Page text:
The Channel 9 review of the day called it "morning madness". The first session, extended to make up for time lost to the weather on previous days, began with James Anderson having Michael Hussey caught behind: 5/190. Adam Gilchrist, in his customary aggressive mode, and a more circumspect Andrew Symonds took the score to 260 before Monty Panesar lured Symonds into a swing and a miss which bowled him.
Enter Warne, who immediately began to bat as if there were no tomorrow (for the game, not just his career). His aggression and good fortune in not being given out caught behind off Panesar, being missed once or twice (depending on how rigorously you assess chances) and escaping a run out chance, rattled England. Their only compensation was having Gilchrist adjudged caught behind for 62, by which time Australia 7/318 had already taken a first innings lead.
To my mind the missed run out chance was a turning point: Sajjid Mahmood did not observe the elementary principle of getting behind the stumps at the bowler's end. Had he done so he would have been able to gather a slightly wide return and break the wicket with Warne still out of his ground. At lunch Australia were 7/325. Lee was out immediately on the resumption of play but, as in the first session, the wicket signalled a further Australian revival as Warne continued to ride his luck (and play some very good strokes) with robust support from Stuart Clark.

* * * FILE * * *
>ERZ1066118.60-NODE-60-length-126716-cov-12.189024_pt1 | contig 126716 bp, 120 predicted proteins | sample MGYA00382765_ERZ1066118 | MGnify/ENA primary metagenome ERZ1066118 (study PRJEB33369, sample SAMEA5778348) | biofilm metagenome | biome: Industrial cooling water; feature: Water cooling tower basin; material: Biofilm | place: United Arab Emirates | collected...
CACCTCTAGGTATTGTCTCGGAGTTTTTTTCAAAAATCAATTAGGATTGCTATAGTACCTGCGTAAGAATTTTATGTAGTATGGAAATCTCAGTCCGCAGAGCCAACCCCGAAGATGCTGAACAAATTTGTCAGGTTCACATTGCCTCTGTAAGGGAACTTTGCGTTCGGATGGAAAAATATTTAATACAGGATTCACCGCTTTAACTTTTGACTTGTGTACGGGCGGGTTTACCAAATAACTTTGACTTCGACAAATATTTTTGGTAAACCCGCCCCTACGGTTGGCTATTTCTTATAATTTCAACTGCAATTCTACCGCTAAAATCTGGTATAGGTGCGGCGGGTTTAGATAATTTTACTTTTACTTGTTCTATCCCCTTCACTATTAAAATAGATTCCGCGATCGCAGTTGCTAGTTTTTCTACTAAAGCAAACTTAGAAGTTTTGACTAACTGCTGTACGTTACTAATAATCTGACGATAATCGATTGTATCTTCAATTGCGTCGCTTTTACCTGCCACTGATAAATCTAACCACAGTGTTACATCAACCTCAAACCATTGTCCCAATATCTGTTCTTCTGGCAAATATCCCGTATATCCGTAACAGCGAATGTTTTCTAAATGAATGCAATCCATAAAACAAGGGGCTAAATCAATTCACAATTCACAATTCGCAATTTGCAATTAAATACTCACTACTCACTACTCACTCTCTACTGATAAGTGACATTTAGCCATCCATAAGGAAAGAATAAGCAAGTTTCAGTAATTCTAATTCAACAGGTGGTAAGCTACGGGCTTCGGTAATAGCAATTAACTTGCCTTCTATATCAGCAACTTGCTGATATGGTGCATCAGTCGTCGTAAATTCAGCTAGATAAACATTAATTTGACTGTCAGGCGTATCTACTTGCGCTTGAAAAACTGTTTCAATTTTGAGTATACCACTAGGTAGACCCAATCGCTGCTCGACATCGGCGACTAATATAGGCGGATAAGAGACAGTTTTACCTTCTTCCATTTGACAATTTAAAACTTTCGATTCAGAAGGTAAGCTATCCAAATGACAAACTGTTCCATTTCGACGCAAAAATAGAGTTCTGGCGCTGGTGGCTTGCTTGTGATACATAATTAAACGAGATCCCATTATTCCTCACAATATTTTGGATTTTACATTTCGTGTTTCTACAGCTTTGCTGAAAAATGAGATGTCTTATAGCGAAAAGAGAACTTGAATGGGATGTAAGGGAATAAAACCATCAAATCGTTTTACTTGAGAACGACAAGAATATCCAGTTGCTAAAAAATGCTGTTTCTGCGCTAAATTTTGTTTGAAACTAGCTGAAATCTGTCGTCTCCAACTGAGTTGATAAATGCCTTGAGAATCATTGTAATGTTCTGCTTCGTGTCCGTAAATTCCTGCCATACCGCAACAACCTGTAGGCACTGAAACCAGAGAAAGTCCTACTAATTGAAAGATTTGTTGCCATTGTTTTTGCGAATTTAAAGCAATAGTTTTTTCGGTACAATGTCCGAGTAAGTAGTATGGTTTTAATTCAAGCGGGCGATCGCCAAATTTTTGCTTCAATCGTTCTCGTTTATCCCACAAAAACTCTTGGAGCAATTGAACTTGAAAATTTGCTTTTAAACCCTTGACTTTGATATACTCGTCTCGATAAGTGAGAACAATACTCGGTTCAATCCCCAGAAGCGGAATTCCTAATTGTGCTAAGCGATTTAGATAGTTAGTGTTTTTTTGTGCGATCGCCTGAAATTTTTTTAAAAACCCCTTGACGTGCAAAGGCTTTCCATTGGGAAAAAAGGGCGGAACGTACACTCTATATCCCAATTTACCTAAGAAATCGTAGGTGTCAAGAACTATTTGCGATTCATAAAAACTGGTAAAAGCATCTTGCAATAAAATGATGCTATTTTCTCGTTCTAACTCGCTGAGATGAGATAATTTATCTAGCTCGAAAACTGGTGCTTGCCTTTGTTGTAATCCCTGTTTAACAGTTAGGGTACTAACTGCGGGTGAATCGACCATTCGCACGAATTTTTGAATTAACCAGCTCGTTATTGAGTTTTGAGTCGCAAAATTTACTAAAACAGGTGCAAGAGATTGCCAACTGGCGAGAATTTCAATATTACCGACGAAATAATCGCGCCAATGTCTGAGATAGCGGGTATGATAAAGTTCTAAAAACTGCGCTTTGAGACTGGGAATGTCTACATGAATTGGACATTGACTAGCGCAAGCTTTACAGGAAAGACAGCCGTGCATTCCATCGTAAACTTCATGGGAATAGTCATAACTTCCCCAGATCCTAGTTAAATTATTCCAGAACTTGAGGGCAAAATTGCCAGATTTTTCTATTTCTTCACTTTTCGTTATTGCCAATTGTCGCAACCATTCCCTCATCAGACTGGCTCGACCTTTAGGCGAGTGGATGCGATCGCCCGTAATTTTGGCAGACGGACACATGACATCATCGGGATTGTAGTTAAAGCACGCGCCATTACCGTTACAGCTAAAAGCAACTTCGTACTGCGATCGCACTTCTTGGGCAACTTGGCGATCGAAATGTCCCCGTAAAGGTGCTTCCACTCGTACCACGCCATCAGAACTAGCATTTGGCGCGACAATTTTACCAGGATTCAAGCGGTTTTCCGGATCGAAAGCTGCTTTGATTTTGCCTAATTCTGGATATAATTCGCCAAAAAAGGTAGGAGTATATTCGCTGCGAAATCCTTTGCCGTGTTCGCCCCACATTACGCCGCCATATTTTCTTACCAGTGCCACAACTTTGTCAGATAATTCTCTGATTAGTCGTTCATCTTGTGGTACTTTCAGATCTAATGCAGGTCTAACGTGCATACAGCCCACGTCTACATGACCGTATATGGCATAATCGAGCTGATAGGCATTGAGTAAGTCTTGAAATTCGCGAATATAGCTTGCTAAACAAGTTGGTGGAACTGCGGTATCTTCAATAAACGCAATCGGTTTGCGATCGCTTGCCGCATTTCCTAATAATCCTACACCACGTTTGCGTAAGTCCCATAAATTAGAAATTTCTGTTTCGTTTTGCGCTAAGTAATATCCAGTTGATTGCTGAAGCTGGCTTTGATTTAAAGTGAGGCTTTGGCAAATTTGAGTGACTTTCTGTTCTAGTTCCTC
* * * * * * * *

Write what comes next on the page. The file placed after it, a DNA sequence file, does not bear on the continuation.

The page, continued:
Warne didn't get his hundred, as he was last out stumped off Panesar for a quickfire 71, the highest score of the innings. 393 looked 50 more than it should have been.
England's reply was in keeping with so much of its cricket in the series: an early wicket (Cook), 1/43 at tea (with 12 taken from Warne's only over offering them a scintilla of hope)), but then back to the past with a collapse leading to 5/114 at stumps. Strauss, Bell and Collingwood all, as previously in the series, got a start. Strauss was hit on the helmet by Lee and visibly distressed (though he batted on until Clark got him lbw) and Collingwood was well caught by Hayden in the gully. The worst offender was Bell, who flashed at a ball from Lee which was well wide of his off stump (as Flintoff and Jones had done in that second innings in Adelaide).
Flintoff himself dragged his back foot on to the crease to a classic leg break from Warne. The third umpire took an eternity to decide (and I'd have understood if he'd given Flintoff the benefit of the doubt), leaving Pietersen, resolute as usual on 29 not out, and Panesar, sent in as nightwatchman ahead of Read, to await tomorrow to try to build on their 12 run lead.
Barring monsoon rain, the only question is when Australia will complete the 5 - 0 whitewash, which will be only the second in Ashes history and the first since 1920 - 21 that this has occurred. (Gideon Haigh in The Guardian has written a good little piece about that occasion).